Cataract surgery – the flow-on effect…

17 September, 2015

CBM Australia’s Content Lead, Amanda Warrick visited our field partners in Bangladesh, to collect stories and images for Miracles Day. Here she reflects on her meeting with 80 year old Shanti and how her life has changed after her cataract surgery.

In July, Melbourne was in the middle of the coldest winter for the last two decades; it was definitely not the greatest preparation for time spent in Bangladesh – where temperatures were at a constant 33C with 90% humidity.

The rivers were fast-flowing due to monsoon season, and traffic was barely moving due to the congested roads. It was very hot, very muggy and in places by the river where wild boars roam, it could only be described as very fragrant.

It was with this back drop that I gained a deeper insight into the flow-on effect of CBM’s work and how treatment is just the start.

Shanti and her grandchildren

Shanti and her grandchildren

I was privileged to meet Shanti at her home, approximately three hours out of the capital city, Dhaka. As I sat with her on the muddy ground outside her home, the local community crammed in to see the strangers who had travelled to the middle of nowhere, to visit their neighbour.

Shanti had cataract surgery six months ago, before surgery she had spent eight months living in total darkness.

“When the days were black, I was very unhappy and passed the time away alone in my home or in the yard, as everyone else was busy with their work – without sight I lost my world…” Shanti said. She was completely dependent on her family for everything; collecting and preparing food, eating, cleaning her home and herself, doing her washing, walking, going to the toilet. She felt helpless and like she was a burden.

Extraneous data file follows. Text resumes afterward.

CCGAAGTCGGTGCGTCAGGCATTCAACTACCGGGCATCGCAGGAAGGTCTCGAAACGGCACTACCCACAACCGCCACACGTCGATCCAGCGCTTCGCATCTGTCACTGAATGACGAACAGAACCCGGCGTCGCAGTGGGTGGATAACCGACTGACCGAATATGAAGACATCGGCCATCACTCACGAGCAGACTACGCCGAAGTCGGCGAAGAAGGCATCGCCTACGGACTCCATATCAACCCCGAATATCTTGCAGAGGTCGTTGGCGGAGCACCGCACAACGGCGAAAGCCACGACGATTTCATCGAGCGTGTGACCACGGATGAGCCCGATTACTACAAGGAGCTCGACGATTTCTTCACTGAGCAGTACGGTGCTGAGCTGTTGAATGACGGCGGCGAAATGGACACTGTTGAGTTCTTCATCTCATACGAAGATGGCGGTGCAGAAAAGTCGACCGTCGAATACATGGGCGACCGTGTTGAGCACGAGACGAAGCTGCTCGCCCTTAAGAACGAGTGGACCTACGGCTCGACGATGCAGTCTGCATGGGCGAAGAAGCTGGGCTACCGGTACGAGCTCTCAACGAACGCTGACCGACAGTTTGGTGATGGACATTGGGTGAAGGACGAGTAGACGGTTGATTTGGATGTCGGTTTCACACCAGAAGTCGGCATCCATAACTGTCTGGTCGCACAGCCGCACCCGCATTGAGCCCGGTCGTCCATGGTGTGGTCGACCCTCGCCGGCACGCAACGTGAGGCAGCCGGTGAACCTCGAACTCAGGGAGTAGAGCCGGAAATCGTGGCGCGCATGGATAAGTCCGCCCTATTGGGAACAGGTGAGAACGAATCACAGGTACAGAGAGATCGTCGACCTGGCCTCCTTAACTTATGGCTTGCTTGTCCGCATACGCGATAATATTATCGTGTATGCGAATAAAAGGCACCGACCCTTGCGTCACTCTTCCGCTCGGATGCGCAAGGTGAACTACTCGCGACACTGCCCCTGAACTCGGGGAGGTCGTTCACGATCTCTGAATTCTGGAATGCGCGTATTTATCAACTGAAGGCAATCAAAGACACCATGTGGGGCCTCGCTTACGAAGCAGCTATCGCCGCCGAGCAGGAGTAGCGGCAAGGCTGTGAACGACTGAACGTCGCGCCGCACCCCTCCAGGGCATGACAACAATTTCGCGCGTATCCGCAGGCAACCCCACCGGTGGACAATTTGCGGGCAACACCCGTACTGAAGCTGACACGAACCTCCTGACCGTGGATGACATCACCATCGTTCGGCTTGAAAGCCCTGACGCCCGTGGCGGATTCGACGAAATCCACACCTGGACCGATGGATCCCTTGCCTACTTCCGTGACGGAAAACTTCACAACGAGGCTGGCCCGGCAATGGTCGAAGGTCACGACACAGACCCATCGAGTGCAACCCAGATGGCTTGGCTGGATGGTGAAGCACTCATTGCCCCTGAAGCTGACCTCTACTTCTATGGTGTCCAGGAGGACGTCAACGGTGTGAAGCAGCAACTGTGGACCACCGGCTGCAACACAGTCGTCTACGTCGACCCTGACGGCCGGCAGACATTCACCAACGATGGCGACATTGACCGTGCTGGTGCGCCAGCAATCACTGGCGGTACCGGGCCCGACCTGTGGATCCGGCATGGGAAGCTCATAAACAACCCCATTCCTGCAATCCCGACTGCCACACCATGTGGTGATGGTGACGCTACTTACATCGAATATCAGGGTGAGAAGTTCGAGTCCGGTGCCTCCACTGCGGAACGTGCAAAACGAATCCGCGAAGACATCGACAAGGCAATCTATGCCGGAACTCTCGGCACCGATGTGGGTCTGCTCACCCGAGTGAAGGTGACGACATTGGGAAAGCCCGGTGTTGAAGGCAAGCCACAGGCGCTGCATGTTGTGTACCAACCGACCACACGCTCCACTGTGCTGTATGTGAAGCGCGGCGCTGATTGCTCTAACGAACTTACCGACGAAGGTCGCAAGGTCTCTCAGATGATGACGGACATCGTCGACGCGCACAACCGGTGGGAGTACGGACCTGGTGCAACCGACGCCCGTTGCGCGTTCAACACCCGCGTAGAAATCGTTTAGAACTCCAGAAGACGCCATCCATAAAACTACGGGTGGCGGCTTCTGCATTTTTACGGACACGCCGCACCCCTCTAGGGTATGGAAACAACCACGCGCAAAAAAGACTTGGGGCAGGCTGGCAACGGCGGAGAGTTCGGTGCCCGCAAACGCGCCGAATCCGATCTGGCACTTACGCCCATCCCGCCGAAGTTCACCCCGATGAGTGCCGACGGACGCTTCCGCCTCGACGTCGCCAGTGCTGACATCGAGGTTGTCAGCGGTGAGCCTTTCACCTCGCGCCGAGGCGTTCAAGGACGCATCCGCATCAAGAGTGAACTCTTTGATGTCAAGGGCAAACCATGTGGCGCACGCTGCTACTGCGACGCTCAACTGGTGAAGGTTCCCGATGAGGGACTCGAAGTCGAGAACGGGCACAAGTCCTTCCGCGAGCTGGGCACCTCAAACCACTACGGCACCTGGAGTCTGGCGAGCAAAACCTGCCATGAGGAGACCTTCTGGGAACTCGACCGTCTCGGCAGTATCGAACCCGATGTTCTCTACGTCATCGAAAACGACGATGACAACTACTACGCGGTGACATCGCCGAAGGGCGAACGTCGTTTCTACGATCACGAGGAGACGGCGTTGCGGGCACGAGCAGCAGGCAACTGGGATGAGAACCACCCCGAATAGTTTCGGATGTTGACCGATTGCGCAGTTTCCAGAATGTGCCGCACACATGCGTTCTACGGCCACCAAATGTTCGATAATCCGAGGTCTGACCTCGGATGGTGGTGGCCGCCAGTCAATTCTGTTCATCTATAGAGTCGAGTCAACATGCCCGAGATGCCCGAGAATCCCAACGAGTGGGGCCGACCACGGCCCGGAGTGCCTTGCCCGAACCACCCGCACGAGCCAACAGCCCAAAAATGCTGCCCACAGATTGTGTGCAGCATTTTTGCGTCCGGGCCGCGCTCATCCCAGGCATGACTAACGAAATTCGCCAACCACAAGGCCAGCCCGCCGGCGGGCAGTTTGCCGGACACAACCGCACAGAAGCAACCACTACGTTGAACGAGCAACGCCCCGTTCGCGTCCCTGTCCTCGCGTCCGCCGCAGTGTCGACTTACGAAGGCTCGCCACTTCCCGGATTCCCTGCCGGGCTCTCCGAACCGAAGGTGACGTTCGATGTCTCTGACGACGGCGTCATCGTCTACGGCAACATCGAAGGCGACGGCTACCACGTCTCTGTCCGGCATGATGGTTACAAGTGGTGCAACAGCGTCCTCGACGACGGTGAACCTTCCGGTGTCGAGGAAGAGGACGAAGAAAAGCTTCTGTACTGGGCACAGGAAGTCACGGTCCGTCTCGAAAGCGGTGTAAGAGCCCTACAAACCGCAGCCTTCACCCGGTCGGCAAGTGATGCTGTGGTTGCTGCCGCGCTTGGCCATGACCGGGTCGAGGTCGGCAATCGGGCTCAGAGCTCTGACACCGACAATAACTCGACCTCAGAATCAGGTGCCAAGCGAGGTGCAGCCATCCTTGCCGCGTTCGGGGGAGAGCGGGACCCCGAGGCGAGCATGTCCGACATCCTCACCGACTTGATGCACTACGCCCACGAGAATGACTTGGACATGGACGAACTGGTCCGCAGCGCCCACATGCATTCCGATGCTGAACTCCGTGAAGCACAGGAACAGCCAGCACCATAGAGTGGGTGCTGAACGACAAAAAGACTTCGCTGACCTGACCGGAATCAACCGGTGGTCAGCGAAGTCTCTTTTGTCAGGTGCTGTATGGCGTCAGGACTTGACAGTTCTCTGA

Since having her sight-restoring surgery through a CBM partner, she’s back to her best. She contributes to her family home, by helping with cooking and cleaning. She also enjoys the simple pleasure of sitting with her grandsons, playing games with them and seeing the smiles on their faces.

When I’ve thought about cataract surgery in the past, I’ve focussed on the actual surgery – which is awe-inspiring: 12 minutes and someone has their sight restored, how amazing! But it was when I met Shanti that I truly understood the difference this one surgery made; not only to Shanti, but also to her family, and her whole community. The flow-on effect is huge and has many positive outcomes.

A simple surgery through CBM means someone like Shanti will get their world back. Shanti is able to meaningfully contribute to her family. She is now independent and self sufficient. And because Shanti no longer needs constant care, her family can go to work and earn money for food, or go to school, without fear or concern for her.

It’s more than just surgery; one treatment flows on to positively impact the whole community.

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